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Sensitivity of broiler starters to three doses of an enzyme cocktail in maize-based diets.

Authors
  • Cowieson, A J
  • Ravindran, V
Type
Published Article
Journal
British Poultry Science
Publisher
Informa UK (Taylor & Francis)
Publication Date
May 01, 2008
Volume
49
Issue
3
Pages
340–346
Identifiers
DOI: 10.1080/00071660802126669
PMID: 18568759
Source
Medline
License
Unknown

Abstract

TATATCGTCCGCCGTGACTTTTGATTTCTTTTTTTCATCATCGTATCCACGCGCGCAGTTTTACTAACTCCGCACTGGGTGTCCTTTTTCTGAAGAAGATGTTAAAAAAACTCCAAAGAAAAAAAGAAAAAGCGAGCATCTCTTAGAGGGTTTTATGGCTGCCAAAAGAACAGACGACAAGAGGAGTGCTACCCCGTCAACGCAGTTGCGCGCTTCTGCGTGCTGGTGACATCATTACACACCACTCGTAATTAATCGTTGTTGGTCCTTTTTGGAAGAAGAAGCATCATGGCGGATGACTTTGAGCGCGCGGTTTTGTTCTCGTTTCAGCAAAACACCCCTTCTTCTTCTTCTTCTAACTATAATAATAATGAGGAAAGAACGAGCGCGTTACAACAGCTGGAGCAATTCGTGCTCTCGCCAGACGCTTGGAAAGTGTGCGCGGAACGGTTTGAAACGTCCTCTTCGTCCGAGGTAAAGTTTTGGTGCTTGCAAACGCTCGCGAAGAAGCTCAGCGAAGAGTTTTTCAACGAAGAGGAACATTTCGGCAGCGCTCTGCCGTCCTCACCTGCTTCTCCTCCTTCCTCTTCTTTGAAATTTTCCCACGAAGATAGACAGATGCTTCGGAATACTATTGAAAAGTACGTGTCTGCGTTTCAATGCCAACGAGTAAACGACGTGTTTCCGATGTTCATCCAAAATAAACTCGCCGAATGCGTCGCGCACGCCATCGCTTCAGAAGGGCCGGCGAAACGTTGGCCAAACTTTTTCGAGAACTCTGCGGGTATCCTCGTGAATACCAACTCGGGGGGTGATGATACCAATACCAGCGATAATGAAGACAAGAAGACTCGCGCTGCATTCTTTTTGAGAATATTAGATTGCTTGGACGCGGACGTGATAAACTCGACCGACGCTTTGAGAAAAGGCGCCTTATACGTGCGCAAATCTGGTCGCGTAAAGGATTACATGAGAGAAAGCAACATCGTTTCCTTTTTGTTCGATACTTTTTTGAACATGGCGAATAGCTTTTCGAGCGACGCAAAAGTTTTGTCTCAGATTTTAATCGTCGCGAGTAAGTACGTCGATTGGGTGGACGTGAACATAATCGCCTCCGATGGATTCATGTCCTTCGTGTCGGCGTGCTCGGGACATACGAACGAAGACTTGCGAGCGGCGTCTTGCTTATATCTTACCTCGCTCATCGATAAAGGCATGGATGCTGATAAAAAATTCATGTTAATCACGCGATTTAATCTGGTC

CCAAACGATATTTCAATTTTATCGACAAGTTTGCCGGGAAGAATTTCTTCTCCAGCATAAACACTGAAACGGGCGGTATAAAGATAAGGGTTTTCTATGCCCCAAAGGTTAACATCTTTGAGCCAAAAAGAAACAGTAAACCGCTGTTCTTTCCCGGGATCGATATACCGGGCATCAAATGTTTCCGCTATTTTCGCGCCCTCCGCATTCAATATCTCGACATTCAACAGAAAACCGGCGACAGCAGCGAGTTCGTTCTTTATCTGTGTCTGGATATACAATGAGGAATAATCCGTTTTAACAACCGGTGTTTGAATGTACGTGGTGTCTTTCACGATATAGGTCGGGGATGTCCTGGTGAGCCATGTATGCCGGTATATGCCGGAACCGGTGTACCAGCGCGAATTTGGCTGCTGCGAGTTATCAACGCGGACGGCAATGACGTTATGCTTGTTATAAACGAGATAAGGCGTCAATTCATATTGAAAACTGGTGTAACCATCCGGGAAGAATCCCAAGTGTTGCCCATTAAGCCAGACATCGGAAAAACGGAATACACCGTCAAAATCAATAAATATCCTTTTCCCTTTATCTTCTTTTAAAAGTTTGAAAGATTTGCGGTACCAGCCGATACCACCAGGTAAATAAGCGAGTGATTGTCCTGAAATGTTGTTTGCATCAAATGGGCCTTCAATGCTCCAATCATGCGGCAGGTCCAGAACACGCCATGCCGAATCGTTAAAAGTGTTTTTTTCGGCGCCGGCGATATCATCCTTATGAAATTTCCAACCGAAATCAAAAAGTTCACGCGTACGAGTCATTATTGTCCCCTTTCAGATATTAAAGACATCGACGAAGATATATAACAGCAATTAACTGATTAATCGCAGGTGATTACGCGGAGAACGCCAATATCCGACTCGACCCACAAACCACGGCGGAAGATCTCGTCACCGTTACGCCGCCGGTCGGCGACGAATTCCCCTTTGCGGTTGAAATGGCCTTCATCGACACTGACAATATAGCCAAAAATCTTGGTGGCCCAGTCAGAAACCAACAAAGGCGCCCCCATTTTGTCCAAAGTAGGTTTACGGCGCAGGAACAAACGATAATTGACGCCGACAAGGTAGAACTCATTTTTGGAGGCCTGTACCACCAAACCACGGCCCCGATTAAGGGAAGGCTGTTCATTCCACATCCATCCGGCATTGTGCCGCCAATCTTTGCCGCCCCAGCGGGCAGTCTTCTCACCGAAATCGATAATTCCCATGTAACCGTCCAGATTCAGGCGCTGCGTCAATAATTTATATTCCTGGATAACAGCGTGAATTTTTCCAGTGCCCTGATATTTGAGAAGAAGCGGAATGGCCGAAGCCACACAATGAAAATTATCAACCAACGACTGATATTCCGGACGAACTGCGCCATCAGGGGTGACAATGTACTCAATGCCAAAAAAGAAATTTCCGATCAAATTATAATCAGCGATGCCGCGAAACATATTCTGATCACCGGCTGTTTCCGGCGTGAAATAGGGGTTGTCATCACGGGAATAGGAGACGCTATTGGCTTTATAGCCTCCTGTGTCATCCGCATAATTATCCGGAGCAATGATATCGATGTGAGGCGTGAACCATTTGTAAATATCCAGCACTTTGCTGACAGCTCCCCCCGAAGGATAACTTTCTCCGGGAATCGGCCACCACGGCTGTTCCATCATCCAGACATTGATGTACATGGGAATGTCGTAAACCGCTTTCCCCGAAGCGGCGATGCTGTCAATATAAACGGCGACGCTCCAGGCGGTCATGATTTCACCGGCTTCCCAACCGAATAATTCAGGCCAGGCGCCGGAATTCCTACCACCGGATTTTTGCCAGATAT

1. The aim of the present study was to investigate the effect of an enzyme cocktail composed of xylanase, amylase and protease on the performance and nutrient utilisation of broiler starters fed on a maize-based diet. A maize/soy-based control diet was formulated to be marginal in apparent metabolisable energy (AME) and amino acids and this diet was fed without or with two concentrations (250 and 500 g/tonne) of the exogenous enzyme cocktail. 2. Growth performance was measured over a 21-d period after which ileal contents were collected for measurement of digestible energy, nitrogen and dry matter. Excreta were collected from d 17 to 20 post-hatch and used to determine the AME, and retention of nitrogen and dry matter. 3. Supplementation of the control diet with 250 and 500 g/tonne of the enzyme cocktail resulted in enhanced performance of the chicks (1.4 and 8.3%, respectively, for weight gain and 1.2 and 2.2%, respectively, for feed per gain), but the improvements were significant (P < 0.05) only at 500 g/tonne. 4. Addition of both 250 and 500 g/tonne improved AME, nitrogen-corrected AME and dry matter retention compared with the control though the improvements were greater with the higher dose. These effects were also reflected in the apparent ileal digestibility coefficients of dry matter, nitrogen and energy, with 500 g/tonne of the enzyme cocktail improving ileal digestible energy by 3.4%. 5. These results demonstrate that a cocktail of exogenous enzymes containing xylanase, amylase and protease is effective in improving the performance of broiler chicks fed on a maize/soybean-meal-based diet. However, these benefits may be dose-dependent and so an economic analysis involving ingredient and enzyme pricing and the relative performance and digestibility enhancements could allow the end user to select the most economical dose to maximise return on investment.

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